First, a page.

The US whistleblower has been pressured to magnify the left's position in city protests, the lawyer says

© Reuters. FILE PHOTO: The U.S. Department of Homeland Security emblem is pictured at the National Cybersecurity & Communications Integration Center in Arlington, Virginia

From Mark Hosenball

WASHINGTON (Reuters) – A former acting chief of intelligence at the Department of Homeland Security told Congress that DHS leaders urged him to overestimate illegal border crossings from Mexico and the role of far-right groups in violence during protests against the government last year To outplay summer, said his lawyer.

In a testimony to the US House of Representatives Committee on Intelligence, former Intelligence chief Brian Murphy accused department leaders of telling him "extreme left groups to blame for violence during the summer protests in Portland, Oregon," said attorney Mark Zaid.

In closed committee hearings last Friday and Monday, Murphy admitted that far-left protesters were responsible for some of the violence, Zaid said.

In a September 8 whistleblower complaint, Murphy accused President Donald Trump's incumbent DHS chief Chad Wolf of telling him to hold back circulating ratings of the threat of Russian interference in the upcoming November 3 election, too because this “the president looks bad. Wolf also urged Murphy to downplay the activities of white supremacists in the US, the complaint said.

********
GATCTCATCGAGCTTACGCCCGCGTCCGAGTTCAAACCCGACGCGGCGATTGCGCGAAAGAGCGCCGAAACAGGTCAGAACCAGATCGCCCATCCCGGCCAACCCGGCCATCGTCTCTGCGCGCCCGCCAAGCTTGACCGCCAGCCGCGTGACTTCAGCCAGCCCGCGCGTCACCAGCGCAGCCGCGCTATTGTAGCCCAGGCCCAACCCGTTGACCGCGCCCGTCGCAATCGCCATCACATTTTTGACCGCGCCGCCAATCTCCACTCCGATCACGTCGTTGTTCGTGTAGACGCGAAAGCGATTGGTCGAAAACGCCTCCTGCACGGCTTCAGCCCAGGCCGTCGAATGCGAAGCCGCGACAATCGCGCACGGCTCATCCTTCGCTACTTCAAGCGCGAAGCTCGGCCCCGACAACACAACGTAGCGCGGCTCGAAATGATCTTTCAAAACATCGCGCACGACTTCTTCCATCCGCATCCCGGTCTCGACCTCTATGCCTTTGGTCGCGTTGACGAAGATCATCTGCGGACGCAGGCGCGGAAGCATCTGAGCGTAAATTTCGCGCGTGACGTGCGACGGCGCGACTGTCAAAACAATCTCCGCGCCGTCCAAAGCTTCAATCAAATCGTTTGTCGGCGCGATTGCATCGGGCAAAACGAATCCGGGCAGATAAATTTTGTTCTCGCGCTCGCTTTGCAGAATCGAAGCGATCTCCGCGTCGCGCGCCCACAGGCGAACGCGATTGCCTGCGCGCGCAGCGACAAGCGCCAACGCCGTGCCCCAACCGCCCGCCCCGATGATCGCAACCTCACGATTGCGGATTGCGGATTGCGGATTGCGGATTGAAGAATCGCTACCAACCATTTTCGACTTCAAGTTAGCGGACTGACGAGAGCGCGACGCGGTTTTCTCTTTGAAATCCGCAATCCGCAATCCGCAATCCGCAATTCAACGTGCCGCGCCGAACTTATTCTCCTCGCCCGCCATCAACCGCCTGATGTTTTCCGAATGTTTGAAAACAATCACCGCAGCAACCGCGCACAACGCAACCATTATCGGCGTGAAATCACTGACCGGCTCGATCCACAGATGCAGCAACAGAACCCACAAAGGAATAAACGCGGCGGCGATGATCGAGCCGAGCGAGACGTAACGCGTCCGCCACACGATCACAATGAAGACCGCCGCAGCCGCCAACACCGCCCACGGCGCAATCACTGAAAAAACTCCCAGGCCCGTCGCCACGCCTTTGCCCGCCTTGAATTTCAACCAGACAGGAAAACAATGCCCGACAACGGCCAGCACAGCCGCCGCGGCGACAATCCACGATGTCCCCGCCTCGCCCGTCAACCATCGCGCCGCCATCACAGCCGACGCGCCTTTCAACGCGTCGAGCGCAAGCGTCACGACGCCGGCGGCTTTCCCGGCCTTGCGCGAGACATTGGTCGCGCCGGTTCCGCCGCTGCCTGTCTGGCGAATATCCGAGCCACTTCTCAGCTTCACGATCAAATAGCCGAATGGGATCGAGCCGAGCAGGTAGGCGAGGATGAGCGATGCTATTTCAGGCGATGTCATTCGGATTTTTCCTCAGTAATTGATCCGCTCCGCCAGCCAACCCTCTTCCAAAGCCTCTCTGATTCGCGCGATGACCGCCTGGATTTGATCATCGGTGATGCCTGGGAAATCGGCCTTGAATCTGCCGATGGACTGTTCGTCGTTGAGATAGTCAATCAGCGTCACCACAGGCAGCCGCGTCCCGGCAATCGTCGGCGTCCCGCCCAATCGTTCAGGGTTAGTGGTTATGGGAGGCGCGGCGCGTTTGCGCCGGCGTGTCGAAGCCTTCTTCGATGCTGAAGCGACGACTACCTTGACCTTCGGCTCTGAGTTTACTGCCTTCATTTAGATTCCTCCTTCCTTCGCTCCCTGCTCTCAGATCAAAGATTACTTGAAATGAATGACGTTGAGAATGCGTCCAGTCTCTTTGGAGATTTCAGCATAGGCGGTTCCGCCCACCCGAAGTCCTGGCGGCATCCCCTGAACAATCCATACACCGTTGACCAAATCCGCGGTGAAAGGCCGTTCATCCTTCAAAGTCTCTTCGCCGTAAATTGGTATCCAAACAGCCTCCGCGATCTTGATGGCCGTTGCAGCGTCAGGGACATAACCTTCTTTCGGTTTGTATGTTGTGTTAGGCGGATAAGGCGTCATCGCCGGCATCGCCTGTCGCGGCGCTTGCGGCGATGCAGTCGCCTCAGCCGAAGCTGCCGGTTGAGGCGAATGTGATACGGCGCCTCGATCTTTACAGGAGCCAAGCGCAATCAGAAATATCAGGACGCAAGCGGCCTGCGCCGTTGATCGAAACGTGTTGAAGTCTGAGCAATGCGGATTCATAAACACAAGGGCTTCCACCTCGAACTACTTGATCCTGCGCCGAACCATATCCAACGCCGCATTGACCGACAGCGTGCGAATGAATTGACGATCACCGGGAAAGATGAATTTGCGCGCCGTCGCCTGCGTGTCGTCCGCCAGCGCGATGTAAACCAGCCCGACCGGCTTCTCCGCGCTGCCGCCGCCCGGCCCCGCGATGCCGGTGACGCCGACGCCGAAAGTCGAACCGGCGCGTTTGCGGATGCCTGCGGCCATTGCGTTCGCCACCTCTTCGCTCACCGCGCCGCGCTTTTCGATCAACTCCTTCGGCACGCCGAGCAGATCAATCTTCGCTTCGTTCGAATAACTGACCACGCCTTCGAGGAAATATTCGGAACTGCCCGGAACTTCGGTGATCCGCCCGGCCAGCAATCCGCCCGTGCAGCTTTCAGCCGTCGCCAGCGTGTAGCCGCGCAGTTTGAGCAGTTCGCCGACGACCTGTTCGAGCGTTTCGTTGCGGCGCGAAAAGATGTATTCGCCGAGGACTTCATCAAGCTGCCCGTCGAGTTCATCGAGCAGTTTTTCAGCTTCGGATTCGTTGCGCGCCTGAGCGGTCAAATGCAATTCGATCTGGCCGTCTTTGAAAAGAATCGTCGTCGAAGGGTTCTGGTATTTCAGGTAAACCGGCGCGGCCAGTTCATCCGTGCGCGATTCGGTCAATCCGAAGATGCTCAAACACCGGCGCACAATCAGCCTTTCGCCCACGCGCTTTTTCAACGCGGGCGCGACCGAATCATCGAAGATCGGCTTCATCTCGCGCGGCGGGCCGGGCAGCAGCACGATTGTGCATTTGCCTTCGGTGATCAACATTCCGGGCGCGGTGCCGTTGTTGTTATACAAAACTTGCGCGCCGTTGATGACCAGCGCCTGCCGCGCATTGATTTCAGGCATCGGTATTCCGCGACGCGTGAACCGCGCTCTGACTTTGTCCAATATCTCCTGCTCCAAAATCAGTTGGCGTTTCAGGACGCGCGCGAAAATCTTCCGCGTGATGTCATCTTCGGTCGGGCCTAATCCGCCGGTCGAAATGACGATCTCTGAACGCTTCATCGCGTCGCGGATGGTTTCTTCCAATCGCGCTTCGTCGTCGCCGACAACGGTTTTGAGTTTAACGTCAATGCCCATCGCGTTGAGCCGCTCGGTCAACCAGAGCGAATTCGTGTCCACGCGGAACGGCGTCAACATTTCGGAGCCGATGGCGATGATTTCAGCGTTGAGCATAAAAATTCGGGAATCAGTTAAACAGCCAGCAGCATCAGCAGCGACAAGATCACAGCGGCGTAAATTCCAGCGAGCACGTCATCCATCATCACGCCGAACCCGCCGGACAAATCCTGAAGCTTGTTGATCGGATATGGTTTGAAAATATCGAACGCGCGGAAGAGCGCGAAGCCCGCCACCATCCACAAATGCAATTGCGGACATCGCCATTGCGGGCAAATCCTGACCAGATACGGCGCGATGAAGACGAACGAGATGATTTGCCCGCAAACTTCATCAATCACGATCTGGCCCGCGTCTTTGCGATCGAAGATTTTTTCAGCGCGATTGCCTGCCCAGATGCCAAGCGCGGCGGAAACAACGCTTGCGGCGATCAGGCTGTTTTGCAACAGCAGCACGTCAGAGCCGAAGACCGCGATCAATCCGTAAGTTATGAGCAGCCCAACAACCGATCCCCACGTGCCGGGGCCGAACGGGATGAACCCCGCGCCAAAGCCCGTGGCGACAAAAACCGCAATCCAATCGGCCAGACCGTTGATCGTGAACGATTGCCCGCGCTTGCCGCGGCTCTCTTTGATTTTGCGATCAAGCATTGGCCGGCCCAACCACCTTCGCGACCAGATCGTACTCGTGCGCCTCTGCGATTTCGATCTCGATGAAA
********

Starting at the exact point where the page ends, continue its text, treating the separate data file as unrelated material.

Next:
Zaid said the committee questioned Murphy about allegations in his complaint that DHS officials pressured him to support grossly exaggerated claims about the number of people entering from Mexico who are suspected of plotting attacks on the United States to have.

Homeland Security Minister Kirstjen Nielsen gave testimony in Congress that amounted to "intentionally providing false material information," according to an initially anonymous whistleblower complaint Murphy made to the Inspector General of DHS.

A spokeswoman for the Intelligence Committee said the panel welcomed Murphy's testimony and the panel would share the results of its investigation with the public.

The spokeswoman added, "We expect the Department of Homeland Security to provide additional witnesses and to fully comply with its legal obligation to provide documents in response to the subpoena."

The DHS had no immediate comment.

Zaid said he understood that the committee had already heard about Murphy's allegations from 12 other witnesses.

DHS performance review documents viewed by Reuters show that Murphy received a high performance rating of 485 out of a possible 500 from a DHS supervisor for the period October 2019 to September 2020.

(Correction from 2010 to 2020 in the last paragraph)

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